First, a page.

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Innovation Is Not Out of Reach For the Small Manufacturer

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Here are three ways small manufacturers are pushing the envelope without spending millions.

In a world that is changing at an increasingly rapid pace, staying at the cutting edge of technology is the only way for businesses to survive. The pandemic did little to slow innovation. According to a report by the Global Innovation Index, in 2020, international patent filings reached a new all-time high, and venture capital deals grew by 5.8%. 

Innovation is as vital in the manufacturing world as in any other industry, perhaps more so. The pandemic underscored the need for disruption and new ways of thinking about supply chains and the production of goods. Without innovative practices, the old guard of manufacturers will be left behind by those who find agile solutions to the unexpected problems that inevitably arise. 

For smaller businesses, innovation sometimes feels like a giant dollar sign, threatening to eat into already tight profit margins. However, small and mid-size enterprises typically rely on innovation to fuel growth against larger, more established competitors. Luckily, small manufacturing plants can reconcile the need to use cutting-edge practices and a bare-bones budget with strategies that are––well––innovative. 

Here are three ways manufacturers are using innovation without a massive R&D department:

3D Printing

Developed in the 1980s, 3D printing has gained traction since the late 2000s, as the technology became both easier to use and less costly. Today, any organization can purchase a commercial-grade printer for less than $1,000.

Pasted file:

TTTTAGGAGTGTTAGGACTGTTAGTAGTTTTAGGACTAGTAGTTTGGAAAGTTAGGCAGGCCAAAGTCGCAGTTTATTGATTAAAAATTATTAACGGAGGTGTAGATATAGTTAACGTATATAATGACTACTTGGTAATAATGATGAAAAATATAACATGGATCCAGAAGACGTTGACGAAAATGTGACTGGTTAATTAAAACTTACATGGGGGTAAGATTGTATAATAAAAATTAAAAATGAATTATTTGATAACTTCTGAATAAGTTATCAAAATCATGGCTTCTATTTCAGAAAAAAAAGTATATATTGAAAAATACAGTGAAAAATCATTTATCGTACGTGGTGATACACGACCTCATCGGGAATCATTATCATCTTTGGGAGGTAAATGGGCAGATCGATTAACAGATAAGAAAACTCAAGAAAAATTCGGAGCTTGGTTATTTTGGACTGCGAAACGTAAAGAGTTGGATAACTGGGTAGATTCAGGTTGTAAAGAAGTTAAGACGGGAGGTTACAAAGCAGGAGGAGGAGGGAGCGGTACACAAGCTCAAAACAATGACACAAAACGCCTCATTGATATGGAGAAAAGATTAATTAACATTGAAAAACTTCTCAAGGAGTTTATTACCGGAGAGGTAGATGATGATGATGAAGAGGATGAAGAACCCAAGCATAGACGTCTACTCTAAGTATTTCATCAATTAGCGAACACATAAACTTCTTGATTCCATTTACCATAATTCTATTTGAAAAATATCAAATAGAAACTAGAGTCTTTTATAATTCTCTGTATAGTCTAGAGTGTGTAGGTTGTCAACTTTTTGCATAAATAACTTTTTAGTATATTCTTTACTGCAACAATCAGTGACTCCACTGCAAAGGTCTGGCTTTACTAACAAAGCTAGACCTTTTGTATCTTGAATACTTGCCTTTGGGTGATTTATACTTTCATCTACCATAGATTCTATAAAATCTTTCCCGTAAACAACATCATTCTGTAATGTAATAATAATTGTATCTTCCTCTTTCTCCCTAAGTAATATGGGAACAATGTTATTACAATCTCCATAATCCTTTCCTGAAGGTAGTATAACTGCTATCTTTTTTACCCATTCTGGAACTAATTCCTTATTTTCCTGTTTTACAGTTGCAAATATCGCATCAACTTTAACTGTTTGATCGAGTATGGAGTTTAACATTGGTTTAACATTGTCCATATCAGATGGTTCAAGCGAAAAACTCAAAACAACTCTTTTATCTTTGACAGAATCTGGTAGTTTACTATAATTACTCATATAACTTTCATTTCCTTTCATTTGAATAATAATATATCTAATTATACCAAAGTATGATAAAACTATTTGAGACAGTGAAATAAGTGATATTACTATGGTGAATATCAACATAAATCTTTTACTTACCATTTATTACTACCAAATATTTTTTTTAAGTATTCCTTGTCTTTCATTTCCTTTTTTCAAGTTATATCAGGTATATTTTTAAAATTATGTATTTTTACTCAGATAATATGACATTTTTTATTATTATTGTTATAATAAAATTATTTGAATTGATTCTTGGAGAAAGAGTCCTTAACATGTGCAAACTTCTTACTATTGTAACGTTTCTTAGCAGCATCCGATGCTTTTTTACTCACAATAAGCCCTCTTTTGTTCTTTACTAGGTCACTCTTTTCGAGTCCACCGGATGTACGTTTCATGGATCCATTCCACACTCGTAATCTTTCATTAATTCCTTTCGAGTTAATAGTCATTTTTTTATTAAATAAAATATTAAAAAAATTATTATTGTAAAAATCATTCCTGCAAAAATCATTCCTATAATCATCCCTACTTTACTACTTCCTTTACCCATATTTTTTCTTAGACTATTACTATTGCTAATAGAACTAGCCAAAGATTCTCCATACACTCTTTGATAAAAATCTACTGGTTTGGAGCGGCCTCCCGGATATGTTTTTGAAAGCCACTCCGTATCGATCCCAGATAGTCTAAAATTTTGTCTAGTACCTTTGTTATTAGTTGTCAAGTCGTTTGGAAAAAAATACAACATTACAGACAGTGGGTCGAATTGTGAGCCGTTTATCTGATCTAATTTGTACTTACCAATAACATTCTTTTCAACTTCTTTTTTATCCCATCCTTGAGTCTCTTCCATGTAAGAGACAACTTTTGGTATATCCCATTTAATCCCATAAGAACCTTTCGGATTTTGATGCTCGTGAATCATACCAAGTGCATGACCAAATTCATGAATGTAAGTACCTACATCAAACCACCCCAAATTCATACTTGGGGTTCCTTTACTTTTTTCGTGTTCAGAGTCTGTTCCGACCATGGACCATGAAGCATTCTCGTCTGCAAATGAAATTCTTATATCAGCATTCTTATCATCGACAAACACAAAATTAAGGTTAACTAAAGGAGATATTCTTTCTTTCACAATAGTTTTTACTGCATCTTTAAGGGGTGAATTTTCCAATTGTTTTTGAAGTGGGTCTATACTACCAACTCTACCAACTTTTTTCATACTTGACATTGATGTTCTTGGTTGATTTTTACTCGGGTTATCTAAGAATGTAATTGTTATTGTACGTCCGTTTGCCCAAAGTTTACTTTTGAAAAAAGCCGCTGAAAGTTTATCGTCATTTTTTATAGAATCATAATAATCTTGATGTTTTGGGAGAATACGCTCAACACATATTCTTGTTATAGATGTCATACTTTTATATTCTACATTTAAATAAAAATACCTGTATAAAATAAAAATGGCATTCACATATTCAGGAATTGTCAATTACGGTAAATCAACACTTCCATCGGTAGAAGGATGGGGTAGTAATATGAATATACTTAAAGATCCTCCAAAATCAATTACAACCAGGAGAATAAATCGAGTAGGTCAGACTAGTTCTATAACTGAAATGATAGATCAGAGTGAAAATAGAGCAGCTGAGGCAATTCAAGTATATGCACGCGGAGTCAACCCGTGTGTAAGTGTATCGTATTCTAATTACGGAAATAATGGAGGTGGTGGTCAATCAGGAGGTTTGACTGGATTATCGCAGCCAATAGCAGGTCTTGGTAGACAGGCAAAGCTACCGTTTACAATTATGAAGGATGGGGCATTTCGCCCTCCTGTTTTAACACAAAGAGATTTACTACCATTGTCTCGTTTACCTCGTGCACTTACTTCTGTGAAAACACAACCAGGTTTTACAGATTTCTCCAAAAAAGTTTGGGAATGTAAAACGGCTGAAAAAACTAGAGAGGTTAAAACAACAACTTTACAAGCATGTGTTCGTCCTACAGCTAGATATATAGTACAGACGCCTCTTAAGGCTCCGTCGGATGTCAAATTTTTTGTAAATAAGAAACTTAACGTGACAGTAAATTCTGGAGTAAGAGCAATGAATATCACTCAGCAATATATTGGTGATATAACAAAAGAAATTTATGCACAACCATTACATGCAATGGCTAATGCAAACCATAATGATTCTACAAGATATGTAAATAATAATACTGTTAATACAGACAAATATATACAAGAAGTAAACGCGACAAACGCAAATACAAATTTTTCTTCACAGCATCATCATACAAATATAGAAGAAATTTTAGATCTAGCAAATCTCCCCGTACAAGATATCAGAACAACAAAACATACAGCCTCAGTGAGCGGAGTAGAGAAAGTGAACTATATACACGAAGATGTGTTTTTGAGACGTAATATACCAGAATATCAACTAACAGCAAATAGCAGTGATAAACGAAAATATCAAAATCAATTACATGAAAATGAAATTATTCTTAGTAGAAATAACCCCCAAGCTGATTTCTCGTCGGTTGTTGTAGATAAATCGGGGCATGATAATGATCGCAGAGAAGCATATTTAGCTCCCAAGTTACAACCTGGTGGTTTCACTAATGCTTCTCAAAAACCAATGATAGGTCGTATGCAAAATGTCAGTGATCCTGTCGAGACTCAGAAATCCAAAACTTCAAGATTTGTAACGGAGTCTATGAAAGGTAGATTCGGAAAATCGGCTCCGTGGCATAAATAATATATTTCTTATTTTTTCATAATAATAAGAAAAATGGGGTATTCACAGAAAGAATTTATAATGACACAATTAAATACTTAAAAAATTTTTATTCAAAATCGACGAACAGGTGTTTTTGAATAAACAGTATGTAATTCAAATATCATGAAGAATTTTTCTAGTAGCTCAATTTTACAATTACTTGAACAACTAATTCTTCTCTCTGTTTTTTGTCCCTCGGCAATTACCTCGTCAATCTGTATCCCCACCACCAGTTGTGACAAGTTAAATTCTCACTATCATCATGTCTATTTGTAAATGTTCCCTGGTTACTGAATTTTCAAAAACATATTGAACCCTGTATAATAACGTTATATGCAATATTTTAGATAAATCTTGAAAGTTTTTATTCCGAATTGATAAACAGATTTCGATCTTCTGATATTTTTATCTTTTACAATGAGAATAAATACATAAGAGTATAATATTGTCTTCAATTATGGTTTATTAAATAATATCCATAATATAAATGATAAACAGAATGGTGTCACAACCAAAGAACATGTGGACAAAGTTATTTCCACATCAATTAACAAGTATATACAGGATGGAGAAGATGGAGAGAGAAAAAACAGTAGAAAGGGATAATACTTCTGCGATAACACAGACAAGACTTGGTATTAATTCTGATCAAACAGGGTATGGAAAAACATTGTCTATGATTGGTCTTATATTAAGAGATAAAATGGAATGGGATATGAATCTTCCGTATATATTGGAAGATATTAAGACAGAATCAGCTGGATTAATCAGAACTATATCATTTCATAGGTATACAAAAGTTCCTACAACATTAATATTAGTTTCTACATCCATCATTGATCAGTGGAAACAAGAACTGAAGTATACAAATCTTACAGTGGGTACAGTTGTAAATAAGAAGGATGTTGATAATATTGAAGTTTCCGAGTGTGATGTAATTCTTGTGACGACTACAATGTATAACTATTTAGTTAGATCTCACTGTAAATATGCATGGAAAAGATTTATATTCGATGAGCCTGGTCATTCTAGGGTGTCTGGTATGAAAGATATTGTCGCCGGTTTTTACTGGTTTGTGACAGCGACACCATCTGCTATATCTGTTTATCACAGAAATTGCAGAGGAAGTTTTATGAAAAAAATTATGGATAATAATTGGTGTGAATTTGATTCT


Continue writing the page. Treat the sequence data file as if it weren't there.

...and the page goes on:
It might be tempting to dismiss 3D printing as a gimmick, or only for hobbyists to create models or unique art, but 3D printing is a powerful tool for manufacturers looking to innovate. Perhaps the most obvious advantage is the ability to rapidly replace parts on the line. Using the proper fibers, a broken gasket can be mended in hours instead of weeks, saving thousands of dollars in lost production time. 

Creating new parts isn’t the only advantage of 3D printing. Using this technology, savvy manufacturers can create value adds for their clients. Things like realistic packaging mockups, custom pieces, and rapid prototypes are all attractive to customers of every size. 

And speaking of prototypes––3D printers can be used by engineers to test ideas and improve processes overnight. These kinds of innovations can cut costs, speed up production times and be a big differentiator for smaller operations. 

Robotics

Often associated with sci-fi movies or futuristic cartoons, robots have been an integral part of the manufacturing process for almost 50 years. Using robots can help speed processes and improve quality control, but a custom system can cost upwards of $150,000. That’s a huge upfront investment for some organizations. 

The good news is, robotics companies are innovating in the same way that other industries are, and robotics technology is now within reach without the $100k plus price tag through rental or leasing programs. 

Renting robotics allows companies to take on a larger production volume than they typically would, and has helped fill temporary labor shortage gaps in the past year. Taking on a robot temporarily also allows companies to try out innovative strategies without taking a huge financial risk. 

Operations Excellence Software

As Arthur Conan Doyle’s Sherlock so eloquently stated, “It is a capital mistake to theorize before one has data.” Effective innovation relies on having good data and good analysis of that information. 

We’re living in the information age, and access to numbers is available to any manufacturing company that wants it. Operations excellence (OE) software can be easily implemented to give key insights into the inner workings of a production line. An efficient software solution will report output and efficiency updates, find capacity gaps, highlight maintenance issues, and pinpoint line disruptions due to poor practices. 

More data gives organizations the chance to make educated decisions about what innovations are likely to pay off, and which are not worth the time it would take to research and implement them. 

The great thing about innovation is that it builds on itself. Implementing one or more of these simple strategies will help small and mid-sized manufacturers identify solutions to problems they haven’t even realized exist yet. Solving inefficiencies one at a time, through smart innovation, flexible businesses will be able to carve out their disruptive niche.

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